Honorary degree — Jean Scott
Scott honored for commitment to social justice
Jean Scott of Chilliwack has become the first woman to receive an honorary degree from the University College of the Fraser Valley.
Jean, who turned 90 in April, has been a social activist longer than most people have been alive. She has devoted her life to causes that promote social justice, women’s equality, and the rights of the common person. She also has a strong commitment to community service.
Jean Scott in the Shakespeare Garden on
She is well known both locally and nationally for her contributions. She received Canada’s Person’s Medal, recognizing outstanding contribution to promoting women’s equality, in 1990.
“I’ve received a lot of honours in my life, but this honorary degree is very special to me because a university education was something I always wanted, but never got the opportunity to pursue,” says Jean.
“Jean Scott exemplifies the virtues of lifelong learning, social progress, community service, and the enrichment of the quality of life,” says UCFV president Skip Bassford. “She has had an enormous positive impact on her community and her country, and is very deserving of this honorary degree.”
Coming of age in the Great Depression meant that Jean never got the chance to go to university: she spent her twenties as a domestic servant. But she has always valued education, and is a lifelong learner and frequent participant in Eldercollege courses at the UCFV Chilliwack campus. Encouraging education has been an underlying theme of much of the work she has undertaken.
Jean worked in the union movement for many years, and emphasized education through workshops and seminars throughout her career as an organizer and union activist. Her commitment to social justice also led to decades of volunteer work and support for the CCF and NDP political parties.
|Jean signing the honorary degree guestbook with UCFV president Skip Bassford and UCFV board chair Rob Nicklom.|
Jean first began to advocate on behalf of women after noticing that male hired hands were paid 50 percent more than female domestic servants in the 1930s. She has devoted her life to struggling for equal rights and pay for women, and against violence and discrimination against women.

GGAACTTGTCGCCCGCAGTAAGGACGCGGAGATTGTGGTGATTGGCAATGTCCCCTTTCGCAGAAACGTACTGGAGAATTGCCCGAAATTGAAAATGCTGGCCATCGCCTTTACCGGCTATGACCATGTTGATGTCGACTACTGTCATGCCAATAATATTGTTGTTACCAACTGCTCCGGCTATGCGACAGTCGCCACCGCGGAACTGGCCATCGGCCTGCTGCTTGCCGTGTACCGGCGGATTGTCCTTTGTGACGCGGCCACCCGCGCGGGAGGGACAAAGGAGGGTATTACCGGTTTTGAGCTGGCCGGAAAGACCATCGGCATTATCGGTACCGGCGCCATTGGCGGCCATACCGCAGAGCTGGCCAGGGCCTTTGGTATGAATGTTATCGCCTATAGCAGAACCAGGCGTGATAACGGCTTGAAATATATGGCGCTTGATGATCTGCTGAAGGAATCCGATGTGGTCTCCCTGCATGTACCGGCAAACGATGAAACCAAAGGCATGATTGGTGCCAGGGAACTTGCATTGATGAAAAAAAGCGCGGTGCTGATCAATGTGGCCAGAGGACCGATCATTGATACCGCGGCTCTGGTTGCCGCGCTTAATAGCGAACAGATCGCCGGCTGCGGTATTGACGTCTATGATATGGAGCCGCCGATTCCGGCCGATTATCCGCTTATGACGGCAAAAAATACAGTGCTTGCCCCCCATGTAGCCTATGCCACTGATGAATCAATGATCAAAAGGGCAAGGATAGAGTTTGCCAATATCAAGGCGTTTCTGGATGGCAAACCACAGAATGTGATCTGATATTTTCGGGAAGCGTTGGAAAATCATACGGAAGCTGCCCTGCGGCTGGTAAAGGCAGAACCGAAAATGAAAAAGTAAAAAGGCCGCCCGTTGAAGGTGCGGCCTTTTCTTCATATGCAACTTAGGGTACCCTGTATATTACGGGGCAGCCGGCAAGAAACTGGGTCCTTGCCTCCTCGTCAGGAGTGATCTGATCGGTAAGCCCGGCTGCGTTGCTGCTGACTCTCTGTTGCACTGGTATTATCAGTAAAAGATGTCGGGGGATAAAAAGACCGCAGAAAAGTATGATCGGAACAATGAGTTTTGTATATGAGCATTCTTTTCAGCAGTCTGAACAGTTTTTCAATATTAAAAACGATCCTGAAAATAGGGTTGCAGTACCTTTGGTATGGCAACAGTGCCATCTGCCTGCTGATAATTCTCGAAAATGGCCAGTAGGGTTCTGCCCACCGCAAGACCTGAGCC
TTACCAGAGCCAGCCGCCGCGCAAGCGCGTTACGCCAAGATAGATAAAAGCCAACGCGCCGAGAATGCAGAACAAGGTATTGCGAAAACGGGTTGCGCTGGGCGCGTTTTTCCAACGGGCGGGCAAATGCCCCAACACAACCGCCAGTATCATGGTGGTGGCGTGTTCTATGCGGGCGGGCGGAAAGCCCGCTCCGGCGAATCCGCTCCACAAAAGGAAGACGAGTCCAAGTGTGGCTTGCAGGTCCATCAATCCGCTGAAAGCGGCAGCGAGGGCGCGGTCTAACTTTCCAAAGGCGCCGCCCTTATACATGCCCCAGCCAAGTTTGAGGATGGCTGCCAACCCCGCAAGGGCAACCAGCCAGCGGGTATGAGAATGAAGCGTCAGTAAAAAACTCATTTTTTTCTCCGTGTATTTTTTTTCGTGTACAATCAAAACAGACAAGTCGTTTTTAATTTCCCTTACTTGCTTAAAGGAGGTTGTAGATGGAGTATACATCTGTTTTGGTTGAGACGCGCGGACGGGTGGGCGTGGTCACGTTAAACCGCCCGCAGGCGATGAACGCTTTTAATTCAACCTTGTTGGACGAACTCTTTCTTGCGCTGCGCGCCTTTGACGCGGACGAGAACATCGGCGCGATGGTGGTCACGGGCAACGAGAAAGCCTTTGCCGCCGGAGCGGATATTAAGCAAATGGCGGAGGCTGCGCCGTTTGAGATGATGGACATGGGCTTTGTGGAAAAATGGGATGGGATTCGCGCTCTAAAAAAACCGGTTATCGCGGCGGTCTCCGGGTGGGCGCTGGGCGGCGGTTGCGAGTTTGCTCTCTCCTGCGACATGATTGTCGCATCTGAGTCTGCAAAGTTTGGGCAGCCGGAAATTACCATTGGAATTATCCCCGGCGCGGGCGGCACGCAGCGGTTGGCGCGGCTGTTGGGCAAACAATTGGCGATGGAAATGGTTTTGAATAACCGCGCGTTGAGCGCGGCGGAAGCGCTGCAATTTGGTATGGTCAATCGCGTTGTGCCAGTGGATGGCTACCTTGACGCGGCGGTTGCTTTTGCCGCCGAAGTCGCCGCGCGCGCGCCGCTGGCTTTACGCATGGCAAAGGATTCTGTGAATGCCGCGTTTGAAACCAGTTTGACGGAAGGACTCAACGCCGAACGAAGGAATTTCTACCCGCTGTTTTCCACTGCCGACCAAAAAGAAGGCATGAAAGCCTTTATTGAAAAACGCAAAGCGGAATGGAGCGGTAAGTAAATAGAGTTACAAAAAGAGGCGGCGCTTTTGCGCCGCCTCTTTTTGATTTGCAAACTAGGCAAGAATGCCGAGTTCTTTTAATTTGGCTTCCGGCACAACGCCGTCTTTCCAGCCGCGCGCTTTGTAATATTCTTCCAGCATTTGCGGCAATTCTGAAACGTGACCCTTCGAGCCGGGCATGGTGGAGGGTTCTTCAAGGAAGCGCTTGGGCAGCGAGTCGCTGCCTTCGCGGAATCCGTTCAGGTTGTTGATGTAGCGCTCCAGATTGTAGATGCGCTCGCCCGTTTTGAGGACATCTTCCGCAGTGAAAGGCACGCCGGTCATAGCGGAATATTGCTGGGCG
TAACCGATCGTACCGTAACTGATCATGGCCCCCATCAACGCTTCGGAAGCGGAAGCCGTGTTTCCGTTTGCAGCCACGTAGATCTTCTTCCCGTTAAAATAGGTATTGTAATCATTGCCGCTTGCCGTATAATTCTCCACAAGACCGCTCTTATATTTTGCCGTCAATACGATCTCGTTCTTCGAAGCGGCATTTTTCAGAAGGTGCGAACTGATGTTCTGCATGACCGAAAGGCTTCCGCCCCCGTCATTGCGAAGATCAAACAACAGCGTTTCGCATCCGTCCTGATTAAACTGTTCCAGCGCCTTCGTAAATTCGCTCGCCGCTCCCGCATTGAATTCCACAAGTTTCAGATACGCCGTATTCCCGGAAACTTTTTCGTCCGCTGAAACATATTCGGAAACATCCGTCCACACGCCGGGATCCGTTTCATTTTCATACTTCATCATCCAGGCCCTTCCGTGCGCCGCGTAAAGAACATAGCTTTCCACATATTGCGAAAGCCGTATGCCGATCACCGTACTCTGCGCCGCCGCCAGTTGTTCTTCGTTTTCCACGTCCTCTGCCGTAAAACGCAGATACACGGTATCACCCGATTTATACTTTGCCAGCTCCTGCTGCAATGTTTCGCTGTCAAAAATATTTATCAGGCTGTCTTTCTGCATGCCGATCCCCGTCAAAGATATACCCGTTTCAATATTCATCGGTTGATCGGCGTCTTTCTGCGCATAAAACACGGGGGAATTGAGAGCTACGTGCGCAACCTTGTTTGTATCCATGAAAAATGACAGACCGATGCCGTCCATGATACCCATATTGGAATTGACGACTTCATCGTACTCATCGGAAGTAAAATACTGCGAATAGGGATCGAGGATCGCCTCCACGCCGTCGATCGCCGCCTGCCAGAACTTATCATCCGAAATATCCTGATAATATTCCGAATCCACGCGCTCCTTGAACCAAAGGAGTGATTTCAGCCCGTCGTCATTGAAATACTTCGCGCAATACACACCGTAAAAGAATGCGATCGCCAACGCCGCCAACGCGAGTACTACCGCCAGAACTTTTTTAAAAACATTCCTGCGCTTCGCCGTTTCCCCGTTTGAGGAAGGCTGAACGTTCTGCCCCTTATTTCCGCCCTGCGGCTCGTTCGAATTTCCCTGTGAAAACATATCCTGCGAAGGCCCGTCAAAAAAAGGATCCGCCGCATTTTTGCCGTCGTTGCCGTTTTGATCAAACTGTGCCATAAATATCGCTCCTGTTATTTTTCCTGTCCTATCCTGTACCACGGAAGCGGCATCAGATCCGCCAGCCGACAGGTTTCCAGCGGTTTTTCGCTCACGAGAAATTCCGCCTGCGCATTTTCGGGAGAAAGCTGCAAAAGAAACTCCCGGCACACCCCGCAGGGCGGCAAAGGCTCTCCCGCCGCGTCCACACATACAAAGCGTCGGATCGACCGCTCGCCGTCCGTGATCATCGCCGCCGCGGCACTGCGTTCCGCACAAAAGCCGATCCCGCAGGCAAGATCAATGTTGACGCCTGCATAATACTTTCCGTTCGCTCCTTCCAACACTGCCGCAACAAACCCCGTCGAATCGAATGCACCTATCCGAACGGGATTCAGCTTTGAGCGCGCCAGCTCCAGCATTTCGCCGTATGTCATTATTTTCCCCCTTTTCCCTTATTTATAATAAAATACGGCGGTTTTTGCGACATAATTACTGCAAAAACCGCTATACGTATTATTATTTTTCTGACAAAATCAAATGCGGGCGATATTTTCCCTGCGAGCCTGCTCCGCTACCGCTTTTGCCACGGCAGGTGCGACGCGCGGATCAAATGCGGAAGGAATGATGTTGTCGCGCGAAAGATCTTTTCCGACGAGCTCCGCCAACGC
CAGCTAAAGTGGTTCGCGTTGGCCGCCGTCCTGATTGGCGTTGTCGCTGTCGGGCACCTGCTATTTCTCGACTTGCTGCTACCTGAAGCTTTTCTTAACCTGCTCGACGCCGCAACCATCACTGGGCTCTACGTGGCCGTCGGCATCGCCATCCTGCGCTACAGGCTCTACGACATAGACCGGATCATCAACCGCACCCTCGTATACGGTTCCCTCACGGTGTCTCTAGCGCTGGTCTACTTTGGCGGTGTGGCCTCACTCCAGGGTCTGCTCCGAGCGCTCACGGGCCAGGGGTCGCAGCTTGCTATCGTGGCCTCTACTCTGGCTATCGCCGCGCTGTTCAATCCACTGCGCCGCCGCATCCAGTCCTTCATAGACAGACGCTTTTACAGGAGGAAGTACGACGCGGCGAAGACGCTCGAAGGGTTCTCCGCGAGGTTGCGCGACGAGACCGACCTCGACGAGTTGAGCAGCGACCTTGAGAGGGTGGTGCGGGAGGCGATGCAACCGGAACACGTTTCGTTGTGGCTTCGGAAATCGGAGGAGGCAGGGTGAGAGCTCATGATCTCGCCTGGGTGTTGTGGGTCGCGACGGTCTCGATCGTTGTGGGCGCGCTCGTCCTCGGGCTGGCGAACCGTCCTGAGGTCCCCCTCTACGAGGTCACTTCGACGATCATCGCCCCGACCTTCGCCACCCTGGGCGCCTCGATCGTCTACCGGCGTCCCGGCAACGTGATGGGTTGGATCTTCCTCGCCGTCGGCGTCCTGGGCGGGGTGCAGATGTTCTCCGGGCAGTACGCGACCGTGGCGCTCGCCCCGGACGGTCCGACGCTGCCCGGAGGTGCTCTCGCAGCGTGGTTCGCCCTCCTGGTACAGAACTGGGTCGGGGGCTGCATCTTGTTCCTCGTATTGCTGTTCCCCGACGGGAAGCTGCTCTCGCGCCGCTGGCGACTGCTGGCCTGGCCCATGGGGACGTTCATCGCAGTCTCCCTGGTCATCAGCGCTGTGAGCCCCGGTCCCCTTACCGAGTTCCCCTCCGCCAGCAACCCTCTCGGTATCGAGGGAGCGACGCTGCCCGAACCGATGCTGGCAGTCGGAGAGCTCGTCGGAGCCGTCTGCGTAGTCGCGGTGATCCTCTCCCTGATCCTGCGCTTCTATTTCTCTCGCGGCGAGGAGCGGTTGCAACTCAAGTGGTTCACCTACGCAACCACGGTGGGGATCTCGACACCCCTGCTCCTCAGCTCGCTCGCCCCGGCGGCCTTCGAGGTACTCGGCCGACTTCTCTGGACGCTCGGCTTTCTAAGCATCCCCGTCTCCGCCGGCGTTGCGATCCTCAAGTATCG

She has been involved with transition houses for battered women since their inception in B.C. in the 1970s, and played an integral role in founding the Ann Davis house in Chilliwack and the transition house that bears her name in Hope.
She has been an executive member of local, provincial, and national councils of women.
Starting in the early 1950s, she has spoken on or advocated for such then-revolutionary topics as whether married women should work outside the home, the need for daycare for children of working parents, divorce reform, and wage equity.
Since “retiring” to Chilliwack in 1980, she has continued to be very active, both in relation to women’s issues and social justice, and to general community affairs.
“This honorary degree is very special to me because a university education was something I always wanted, but never got the opportunity to pursue,”
Even in her tenth decade, she has organized commemorative events for International Women’s Day, the December 6 memorial of the Montreal Massacre, and Person’s Day, commemorating when Canadian women were officially recognized as persons (1929).
Over the course of the 1980s and 1990s she has been president of the boards of the Chilliwack Academy of Music and the Chilliwack Museum and Historical Society. She formed the Heritage Singers group. Despite being blind in one eye, she volunteers as a reader at McCammon Elementary school. She speaks to high school classes on topics related to social justice and women’s rights.
She jokingly notes that now that she’s 90 she’s turned into a “nice old lady with a cat”, but Jean is seldom found in a rocking chair. She no longer drives, but has a full schedule of meetings, potlucks, classes, volunteer sessions, and other activities. She recently began taking guitar lessons. When at home she works on writing her life story.
Comments are closed.